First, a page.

c. Monitored Anesthesia Care

Monitored anesthesia care (MAC) may be successful for drainage of small superficial skin infections and avoids the morbidity associated with intubation. MAC may also be associated with less morbidity in patients who require multiple dressing changes and minor debridements after the initial deeper surgical exploration.  MAC would not be adequate during the initial deep sternal debridement and later muscle flap placement. A single agent or combination of agents that provides both analgesia and sedation should be selected. A benzodiazepine such as midazolam and opioid such as fentanyl are easy to titrate. Ketamine in small doses will provide intense analgesia without respiratory depression. Ketamine should be administered with a benzodiazepine to avoid unpleasant hallucinations. MAC does require the same level of basic monitoring as a general anesthetic for the same duration of time.

7. What is the author's preferred method of anesthesia technique and why?

What prophylactic antibiotics should be administered?

Antibiotics administered in the perioperative period during debridement of a DSSI should be tailored to treat the specific infecting organism if possible. The most common infecting organisms are Staphylococcus epidermidis and Staphylococcus aureus. Broad-spectrum antibiotics are indicated in the case of toxemia. Should an organism not be identified, routine prophylaxis with a cephalosporin is indicated.

What do I need to know about the surgical technique to optimize my anesthetic care?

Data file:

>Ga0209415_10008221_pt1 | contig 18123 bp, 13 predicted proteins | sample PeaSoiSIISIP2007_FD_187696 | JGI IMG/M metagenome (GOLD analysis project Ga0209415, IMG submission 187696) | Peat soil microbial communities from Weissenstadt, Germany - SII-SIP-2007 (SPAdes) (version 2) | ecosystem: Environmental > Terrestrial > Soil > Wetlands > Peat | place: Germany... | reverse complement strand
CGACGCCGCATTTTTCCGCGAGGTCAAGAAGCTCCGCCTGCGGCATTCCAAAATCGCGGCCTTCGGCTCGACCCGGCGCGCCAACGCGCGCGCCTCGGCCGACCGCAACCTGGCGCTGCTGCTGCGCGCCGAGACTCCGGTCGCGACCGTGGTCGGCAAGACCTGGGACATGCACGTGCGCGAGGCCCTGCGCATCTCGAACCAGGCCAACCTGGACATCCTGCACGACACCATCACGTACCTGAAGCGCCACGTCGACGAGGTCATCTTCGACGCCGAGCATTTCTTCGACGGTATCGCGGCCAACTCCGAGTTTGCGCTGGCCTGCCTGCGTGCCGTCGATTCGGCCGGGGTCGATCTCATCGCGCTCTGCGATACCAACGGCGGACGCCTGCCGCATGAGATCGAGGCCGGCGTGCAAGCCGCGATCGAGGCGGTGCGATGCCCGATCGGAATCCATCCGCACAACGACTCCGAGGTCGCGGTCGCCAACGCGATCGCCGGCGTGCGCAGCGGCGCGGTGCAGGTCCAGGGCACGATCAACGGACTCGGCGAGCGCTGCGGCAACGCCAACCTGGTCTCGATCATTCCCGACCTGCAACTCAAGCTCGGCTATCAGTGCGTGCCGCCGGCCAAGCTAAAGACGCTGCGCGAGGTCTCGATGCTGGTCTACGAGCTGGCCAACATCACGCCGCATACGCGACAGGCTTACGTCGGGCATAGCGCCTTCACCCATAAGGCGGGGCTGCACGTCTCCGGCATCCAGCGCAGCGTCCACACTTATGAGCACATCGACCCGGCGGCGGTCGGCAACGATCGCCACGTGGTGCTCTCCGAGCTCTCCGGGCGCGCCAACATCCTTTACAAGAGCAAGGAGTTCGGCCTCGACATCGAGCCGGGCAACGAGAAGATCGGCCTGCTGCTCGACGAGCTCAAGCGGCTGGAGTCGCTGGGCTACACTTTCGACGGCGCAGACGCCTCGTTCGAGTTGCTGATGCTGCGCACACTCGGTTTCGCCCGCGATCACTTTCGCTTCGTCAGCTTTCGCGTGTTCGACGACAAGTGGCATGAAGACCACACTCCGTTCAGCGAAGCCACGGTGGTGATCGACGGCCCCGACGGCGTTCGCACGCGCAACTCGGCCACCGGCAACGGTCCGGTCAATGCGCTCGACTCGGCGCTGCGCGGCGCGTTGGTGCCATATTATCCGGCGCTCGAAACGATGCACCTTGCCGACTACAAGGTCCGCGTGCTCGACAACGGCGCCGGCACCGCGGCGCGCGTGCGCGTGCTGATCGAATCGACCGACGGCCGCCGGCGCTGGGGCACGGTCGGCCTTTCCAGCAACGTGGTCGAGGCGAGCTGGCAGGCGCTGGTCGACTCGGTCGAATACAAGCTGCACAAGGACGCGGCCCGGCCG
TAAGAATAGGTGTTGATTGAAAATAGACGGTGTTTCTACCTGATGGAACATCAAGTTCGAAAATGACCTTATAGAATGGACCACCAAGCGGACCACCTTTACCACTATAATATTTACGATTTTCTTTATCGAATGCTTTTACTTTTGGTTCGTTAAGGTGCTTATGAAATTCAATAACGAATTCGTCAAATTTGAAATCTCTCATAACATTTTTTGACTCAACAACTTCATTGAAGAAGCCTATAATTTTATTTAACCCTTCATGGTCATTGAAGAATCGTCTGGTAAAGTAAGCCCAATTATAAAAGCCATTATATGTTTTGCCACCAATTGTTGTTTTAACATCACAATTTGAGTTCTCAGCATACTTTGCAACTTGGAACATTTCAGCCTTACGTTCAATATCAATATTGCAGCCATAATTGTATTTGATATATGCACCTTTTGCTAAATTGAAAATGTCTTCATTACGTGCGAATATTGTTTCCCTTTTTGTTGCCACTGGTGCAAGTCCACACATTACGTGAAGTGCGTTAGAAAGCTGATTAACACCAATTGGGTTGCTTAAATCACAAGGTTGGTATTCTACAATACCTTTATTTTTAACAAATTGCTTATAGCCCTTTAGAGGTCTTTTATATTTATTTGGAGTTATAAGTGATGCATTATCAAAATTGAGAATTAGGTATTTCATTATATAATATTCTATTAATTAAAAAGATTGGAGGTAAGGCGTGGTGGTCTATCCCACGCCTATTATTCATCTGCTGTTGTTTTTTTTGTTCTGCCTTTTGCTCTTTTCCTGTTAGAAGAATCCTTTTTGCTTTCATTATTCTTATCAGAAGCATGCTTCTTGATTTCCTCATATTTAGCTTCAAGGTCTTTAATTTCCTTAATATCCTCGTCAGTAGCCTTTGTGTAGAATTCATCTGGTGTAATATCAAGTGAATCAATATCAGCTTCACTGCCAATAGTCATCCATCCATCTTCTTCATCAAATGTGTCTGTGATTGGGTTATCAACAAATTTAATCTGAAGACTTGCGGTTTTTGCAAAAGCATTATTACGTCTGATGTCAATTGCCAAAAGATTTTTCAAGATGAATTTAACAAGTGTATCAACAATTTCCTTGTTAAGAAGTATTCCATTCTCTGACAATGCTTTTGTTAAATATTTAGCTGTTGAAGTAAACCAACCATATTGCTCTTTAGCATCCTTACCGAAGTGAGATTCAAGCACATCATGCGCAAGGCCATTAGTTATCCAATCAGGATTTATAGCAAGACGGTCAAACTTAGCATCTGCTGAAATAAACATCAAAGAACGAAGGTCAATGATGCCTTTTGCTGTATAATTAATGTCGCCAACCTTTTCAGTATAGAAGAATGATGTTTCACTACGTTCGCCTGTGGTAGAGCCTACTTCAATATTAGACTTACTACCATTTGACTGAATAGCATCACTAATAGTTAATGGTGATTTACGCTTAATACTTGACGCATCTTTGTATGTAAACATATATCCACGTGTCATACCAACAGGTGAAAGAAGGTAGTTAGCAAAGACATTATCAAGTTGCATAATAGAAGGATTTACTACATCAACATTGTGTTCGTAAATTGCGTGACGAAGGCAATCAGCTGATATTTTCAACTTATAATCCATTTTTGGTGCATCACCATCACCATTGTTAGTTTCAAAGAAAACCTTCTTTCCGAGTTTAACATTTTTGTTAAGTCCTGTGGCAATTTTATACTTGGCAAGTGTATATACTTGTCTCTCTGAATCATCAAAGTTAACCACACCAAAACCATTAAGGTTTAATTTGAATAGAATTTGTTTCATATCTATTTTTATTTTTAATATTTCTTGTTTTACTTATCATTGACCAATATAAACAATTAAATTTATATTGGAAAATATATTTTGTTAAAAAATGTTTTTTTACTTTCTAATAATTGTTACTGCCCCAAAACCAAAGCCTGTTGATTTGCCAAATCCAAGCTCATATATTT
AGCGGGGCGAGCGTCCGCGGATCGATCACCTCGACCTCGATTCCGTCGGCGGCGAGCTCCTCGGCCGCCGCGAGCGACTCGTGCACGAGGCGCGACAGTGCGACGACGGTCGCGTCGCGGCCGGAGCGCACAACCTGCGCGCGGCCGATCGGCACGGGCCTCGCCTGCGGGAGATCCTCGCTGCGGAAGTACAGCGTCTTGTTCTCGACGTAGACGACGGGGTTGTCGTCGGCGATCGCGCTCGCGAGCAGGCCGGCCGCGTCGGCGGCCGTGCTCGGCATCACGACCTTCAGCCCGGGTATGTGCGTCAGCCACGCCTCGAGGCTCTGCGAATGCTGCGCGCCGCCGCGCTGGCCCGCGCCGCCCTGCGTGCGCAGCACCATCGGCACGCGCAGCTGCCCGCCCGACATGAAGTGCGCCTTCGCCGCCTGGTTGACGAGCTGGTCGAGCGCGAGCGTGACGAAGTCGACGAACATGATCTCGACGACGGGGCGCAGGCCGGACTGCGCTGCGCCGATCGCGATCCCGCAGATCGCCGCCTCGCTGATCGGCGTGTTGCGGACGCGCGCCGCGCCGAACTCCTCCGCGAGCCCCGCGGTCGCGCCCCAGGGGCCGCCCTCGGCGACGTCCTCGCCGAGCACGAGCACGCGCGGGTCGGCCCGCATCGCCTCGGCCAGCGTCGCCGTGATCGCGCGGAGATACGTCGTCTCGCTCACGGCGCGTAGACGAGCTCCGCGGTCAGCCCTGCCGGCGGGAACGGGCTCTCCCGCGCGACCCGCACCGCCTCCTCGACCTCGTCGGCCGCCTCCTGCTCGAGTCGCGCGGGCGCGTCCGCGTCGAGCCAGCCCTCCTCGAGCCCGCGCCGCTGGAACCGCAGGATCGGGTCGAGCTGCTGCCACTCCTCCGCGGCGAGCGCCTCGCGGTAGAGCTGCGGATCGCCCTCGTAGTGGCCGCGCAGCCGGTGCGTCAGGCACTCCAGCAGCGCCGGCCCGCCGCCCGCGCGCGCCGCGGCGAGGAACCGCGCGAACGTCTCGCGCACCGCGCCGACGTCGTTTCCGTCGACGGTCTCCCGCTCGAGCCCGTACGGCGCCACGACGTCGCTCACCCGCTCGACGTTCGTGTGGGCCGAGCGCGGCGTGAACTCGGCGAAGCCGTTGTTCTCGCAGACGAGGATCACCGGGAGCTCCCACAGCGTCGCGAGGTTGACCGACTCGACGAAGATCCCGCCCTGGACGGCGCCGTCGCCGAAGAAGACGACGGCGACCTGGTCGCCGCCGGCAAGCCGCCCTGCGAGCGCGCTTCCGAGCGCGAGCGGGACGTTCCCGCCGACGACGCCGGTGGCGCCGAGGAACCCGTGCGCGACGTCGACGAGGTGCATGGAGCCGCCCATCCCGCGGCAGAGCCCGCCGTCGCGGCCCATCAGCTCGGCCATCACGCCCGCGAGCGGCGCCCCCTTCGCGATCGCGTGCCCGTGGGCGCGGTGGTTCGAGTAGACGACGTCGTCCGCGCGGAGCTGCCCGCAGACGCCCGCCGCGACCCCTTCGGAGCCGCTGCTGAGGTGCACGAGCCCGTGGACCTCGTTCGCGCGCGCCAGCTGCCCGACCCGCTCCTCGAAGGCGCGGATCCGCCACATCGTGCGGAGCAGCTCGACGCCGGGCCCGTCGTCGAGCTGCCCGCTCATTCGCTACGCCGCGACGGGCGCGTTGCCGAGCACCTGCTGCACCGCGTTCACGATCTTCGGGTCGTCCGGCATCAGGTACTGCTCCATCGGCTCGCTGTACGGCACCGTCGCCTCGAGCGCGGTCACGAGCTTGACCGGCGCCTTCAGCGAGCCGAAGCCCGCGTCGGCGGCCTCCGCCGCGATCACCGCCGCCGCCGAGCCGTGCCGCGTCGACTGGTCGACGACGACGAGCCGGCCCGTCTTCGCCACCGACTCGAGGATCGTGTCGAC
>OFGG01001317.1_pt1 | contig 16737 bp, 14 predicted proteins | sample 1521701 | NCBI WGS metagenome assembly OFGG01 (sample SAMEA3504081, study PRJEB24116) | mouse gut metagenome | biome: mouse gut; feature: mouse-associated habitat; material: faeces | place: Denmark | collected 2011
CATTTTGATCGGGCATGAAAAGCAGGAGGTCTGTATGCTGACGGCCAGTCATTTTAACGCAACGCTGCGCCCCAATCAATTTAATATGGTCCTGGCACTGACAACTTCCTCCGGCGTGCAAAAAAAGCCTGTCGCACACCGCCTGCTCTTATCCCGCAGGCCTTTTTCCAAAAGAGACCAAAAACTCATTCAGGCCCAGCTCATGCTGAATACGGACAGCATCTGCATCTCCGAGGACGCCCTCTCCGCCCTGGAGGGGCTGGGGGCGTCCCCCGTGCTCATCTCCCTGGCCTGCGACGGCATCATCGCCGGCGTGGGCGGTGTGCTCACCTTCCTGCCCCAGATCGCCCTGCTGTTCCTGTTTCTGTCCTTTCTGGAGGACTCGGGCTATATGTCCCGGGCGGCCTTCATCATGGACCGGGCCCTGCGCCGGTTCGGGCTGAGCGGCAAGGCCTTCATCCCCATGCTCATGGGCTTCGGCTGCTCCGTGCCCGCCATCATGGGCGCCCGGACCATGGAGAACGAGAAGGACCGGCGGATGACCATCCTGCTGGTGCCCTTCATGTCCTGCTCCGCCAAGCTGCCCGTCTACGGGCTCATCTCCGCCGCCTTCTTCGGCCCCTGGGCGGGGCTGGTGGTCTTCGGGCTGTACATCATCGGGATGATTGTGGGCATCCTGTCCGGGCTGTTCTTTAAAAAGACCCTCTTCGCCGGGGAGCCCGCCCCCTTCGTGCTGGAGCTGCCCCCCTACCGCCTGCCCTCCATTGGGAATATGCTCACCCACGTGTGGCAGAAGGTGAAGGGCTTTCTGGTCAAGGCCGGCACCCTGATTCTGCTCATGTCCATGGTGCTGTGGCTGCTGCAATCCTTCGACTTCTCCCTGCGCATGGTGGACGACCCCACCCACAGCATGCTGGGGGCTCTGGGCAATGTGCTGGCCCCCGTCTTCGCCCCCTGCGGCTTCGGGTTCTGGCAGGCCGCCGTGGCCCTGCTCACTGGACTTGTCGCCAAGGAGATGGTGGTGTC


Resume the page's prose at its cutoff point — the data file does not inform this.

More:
The preoperative evaluation will include a computed tomography of the chest to determine the depth of tissue involvement and whether an abscess has formed. It is wise to plan for a major debridement. Most DSSIs will present in the first 30 days. This is the period of time where thoracic reoperation is most risky due to the presence of very dense, vascular adhesions below the sternum. Structures such as the right ventricle, right atrium, coronary grafts, pulmonary artery, or cardiac patches may be adherent to the sternum. Redo sternotomy and dissection may risk injury and massive hemorrhage. Patients presenting for deep sternal exploration are managed as is any repeat sternotomy case, with arterial line placement and large IV access. SSSIs are managed with debridement and closure by secondary intention, often with vacuum-assisted closure (VAC) dressings. DSSI are managed with deep debridement. Such procedures may involve debridement of sternal bone until viable tissue is noted. Extensive sternal debridement may be required. Sometimes sternal debridement, mediastinal irrigation, and sternal re-wiring are used alone. Most closures are delayed while the patient is treated with vacuum drainage and antibiotics. Definitive closure occurs days to weeks after the initial debridement. Most patients will undergo sternal closure with sternal rewiring or muscular advancement/rotational flaps with either a unilateral or bilateral pectoralis major.  The rectus abdominis may also be used.